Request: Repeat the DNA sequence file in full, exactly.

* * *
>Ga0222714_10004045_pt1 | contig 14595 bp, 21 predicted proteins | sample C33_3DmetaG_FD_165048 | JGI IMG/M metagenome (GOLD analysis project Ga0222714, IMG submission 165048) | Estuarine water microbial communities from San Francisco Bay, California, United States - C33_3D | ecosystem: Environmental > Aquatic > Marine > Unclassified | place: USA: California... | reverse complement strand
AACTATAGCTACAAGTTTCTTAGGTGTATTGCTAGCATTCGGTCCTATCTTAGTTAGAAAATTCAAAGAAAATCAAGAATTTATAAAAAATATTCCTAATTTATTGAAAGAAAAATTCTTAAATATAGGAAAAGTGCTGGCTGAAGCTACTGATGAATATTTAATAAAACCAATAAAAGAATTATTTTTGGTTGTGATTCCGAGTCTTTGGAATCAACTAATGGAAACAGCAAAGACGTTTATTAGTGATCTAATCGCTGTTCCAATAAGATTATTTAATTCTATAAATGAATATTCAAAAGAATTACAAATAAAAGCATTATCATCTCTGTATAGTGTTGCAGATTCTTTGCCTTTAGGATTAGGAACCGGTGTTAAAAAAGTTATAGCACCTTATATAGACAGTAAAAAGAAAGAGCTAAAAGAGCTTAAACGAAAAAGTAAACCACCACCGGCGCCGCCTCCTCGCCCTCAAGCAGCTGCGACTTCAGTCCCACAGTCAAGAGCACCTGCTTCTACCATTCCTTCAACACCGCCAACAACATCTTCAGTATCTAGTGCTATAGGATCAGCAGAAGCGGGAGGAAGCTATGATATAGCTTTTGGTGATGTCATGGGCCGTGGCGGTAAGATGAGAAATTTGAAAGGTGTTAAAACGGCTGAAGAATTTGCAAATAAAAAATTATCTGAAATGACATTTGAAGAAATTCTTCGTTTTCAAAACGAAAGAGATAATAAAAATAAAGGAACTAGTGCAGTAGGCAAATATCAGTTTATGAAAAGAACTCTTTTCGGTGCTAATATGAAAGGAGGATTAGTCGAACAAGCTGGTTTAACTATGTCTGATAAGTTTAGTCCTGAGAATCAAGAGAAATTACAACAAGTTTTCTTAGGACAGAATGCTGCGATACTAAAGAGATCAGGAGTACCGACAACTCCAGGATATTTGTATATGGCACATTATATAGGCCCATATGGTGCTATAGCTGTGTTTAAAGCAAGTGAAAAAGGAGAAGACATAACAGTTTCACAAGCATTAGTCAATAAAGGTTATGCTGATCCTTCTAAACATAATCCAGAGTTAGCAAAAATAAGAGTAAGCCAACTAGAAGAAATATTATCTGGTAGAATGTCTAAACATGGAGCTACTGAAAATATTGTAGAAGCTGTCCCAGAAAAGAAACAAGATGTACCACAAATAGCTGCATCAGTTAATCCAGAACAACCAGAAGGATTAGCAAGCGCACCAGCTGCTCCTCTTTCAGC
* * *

>Ga0222714_10004045_pt1 | contig 14595 bp, 21 predicted proteins | sample C33_3DmetaG_FD_165048 | JGI IMG/M metagenome (GOLD analysis project Ga0222714, IMG submission 165048) | Estuarine water microbial communities from San Francisco Bay, California, United States - C33_3D | ecosystem: Environmental > Aquatic > Marine > Unclassified | place: USA: California... | reverse complement strand
AACTATAGCTACAAGTTTCTTAGGTGTATTGCTAGCATTCGGTCCTATCTTAGTTAGAAAATTCAAAGAAAATCAAGAATTTATAAAAAATATTCCTAATTTATTGAAAGAAAAATTCTTAAATATAGGAAAAGTGCTGGCTGAAGCTACTGATGAATATTTAATAAAACCAATAAAAGAATTATTTTTGGTTGTGATTCCGAGTCTTTGGAATCAACTAATGGAAACAGCAAAGACGTTTATTAGTGATCTAATCGCTGTTCCAATAAGATTATTTAATTCTATAAATGAATATTCAAAAGAATTACAAATAAAAGCATTATCATCTCTGTATAGTGTTGCAGATTCTTTGCCTTTAGGATTAGGAACCGGTGTTAAAAAAGTTATAGCACCTTATATAGACAGTAAAAAGAAAGAGCTAAAAGAGCTTAAACGAAAAAGTAAACCACCACCGGCGCCGCCTCCTCGCCCTCAAGCAGCTGCGACTTCAGTCCCACAGTCAAGAGCACCTGCTTCTACCATTCCTTCAACACCGCCAACAACATCTTCAGTATCTAGTGCTATAGGATCAGCAGAAGCGGGAGGAAGCTATGATATAGCTTTTGGTGATGTCATGGGCCGTGGCGGTAAGATGAGAAATTTGAAAGGTGTTAAAACGGCTGAAGAATTTGCAAATAAAAAATTATCTGAAATGACATTTGAAGAAATTCTTCGTTTTCAAAACGAAAGAGATAATAAAAATAAAGGAACTAGTGCAGTAGGCAAATATCAGTTTATGAAAAGAACTCTTTTCGGTGCTAATATGAAAGGAGGATTAGTCGAACAAGCTGGTTTAACTATGTCTGATAAGTTTAGTCCTGAGAATCAAGAGAAATTACAACAAGTTTTCTTAGGACAGAATGCTGCGATACTAAAGAGATCAGGAGTACCGACAACTCCAGGATATTTGTATATGGCACATTATATAGGCCCATATGGTGCTATAGCTGTGTTTAAAGCAAGTGAAAAAGGAGAAGACATAACAGTTTCACAAGCATTAGTCAATAAAGGTTATGCTGATCCTTCTAAACATAATCCAGAGTTAGCAAAAATAAGAGTAAGCCAACTAGAAGAAATATTATCTGGTAGAATGTCTAAACATGGAGCTACTGAAAATATTGTAGAAGCTGTCCCAGAAAAGAAACAAGATGTACCACAAATAGCTGCATCAGTTAATCCAGAACAACCAGAAGGATTAGCAAGCGCACCAGCTGCTCCTCTTTCAGC